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Modes 101



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After learning about major and minor scales, then next piece of the music theory puzzle is to learn about modes. The most common modes are derived from the major scale. In fact, the minor scale itself can be thought of as a mode derived from the major scale. So first we are going review the basics of major and minor scales, then off to the modes.

 

 

The Major Scale
AKA Ionian Mode

The notes from  C - C (no sharps, no flats) make up a C major scale.

 

C major scale - C D E F G A B C

Each note in a major scale is numbered from 1 to 7. This is going to be very important as we dig deeper into modes.

C major scale - C D E F G A B C
                1 2 3 4 5 6 7 1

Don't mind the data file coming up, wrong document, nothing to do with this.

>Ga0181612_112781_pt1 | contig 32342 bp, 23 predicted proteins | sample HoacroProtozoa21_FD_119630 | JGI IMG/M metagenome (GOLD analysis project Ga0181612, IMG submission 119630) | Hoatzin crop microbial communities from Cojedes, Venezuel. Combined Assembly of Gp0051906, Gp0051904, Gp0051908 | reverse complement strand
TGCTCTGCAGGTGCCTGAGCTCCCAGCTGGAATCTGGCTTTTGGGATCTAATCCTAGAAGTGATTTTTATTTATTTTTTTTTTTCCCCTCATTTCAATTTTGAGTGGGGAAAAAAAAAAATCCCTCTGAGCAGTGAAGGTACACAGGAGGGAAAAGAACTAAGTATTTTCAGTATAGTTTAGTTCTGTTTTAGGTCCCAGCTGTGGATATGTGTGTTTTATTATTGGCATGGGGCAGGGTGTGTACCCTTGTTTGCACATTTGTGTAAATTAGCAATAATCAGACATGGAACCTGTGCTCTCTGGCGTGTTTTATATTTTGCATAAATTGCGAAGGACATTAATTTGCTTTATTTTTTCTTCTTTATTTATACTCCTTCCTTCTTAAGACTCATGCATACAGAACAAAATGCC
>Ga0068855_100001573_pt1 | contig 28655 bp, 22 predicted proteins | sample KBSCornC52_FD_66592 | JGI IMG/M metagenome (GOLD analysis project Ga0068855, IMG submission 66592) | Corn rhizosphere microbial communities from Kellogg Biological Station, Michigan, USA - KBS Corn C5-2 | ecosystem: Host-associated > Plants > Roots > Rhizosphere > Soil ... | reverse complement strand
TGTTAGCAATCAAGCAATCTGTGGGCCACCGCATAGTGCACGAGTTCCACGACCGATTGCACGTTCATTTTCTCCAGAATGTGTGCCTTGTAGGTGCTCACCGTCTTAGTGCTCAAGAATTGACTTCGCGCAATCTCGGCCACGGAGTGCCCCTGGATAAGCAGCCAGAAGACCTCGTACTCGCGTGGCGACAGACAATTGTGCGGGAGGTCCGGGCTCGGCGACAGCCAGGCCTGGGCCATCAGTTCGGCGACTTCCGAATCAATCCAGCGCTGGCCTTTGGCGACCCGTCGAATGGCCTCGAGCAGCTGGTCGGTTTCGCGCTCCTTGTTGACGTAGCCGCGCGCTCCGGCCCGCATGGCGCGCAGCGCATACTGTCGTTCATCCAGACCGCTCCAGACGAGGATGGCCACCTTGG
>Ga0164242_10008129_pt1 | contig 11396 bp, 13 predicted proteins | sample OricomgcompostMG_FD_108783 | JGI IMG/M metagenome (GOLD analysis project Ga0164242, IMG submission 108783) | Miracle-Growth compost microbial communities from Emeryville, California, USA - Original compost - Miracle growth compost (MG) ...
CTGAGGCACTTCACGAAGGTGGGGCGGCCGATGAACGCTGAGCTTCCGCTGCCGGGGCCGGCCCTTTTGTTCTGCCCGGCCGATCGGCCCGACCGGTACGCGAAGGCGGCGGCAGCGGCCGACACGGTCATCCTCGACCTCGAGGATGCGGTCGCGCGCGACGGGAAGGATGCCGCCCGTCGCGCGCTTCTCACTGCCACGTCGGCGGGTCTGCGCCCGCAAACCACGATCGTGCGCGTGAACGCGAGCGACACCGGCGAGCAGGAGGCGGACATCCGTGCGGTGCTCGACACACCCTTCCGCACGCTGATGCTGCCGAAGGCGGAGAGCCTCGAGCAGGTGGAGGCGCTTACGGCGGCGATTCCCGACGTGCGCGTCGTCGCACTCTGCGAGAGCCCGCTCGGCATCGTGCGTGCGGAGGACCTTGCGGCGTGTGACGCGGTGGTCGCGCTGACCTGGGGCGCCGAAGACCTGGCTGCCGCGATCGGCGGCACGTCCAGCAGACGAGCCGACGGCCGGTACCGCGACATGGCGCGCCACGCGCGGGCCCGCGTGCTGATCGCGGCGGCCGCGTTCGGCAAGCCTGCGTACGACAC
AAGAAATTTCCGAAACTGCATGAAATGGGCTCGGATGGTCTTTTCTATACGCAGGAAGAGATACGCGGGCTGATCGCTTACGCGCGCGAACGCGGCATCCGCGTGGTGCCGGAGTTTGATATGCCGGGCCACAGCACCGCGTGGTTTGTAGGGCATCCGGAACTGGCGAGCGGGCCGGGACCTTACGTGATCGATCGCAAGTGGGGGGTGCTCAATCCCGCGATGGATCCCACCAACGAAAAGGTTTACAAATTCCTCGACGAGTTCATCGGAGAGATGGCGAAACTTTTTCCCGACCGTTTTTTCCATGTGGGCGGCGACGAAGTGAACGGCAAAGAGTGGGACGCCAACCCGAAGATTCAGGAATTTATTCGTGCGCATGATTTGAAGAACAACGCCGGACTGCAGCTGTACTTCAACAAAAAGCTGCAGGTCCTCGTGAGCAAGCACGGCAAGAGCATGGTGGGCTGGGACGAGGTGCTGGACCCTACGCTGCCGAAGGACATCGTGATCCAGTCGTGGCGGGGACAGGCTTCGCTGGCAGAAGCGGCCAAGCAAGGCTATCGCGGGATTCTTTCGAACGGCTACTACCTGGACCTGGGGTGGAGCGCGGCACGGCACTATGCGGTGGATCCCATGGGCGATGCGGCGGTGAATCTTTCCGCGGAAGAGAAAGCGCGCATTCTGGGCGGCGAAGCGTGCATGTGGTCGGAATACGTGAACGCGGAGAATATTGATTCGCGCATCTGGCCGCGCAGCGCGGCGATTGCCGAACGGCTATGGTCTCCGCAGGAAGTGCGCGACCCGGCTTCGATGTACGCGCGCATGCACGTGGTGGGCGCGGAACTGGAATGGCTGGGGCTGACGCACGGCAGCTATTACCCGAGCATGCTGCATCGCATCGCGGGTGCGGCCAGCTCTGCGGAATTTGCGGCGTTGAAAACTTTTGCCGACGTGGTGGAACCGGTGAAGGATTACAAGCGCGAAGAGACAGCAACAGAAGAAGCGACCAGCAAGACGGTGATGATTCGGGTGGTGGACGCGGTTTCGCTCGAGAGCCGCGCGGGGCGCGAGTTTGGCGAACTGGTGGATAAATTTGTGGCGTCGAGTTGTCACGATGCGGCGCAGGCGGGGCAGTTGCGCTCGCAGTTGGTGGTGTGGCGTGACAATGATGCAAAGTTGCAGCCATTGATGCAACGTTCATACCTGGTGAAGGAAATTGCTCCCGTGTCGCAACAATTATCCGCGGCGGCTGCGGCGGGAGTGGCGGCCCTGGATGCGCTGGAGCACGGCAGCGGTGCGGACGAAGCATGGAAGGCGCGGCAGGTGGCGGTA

Basic C Major Scale Form
Scale functions indicated

|--7--|--1--|-----|--2--| -1st string
|-----|--5--|-----|--6--|
|--2--|-----|--3--|--4--|
|--6--|-----|--7--|--1--|
|--3--|--4--|-----|--5--|
|-----|--1--|-----|--2--| -6th string
         |
        8th fret

Page 2, Review of the minor scale

 

Modes 101 jump zone

Review of the major scale
Review of the minor scale
Relative modes
Parallel modes
Modes and chord scales

Major and minor modes
Characteristic notes
Establishing the sound of a mode
Modes and chord use - scale fingering links



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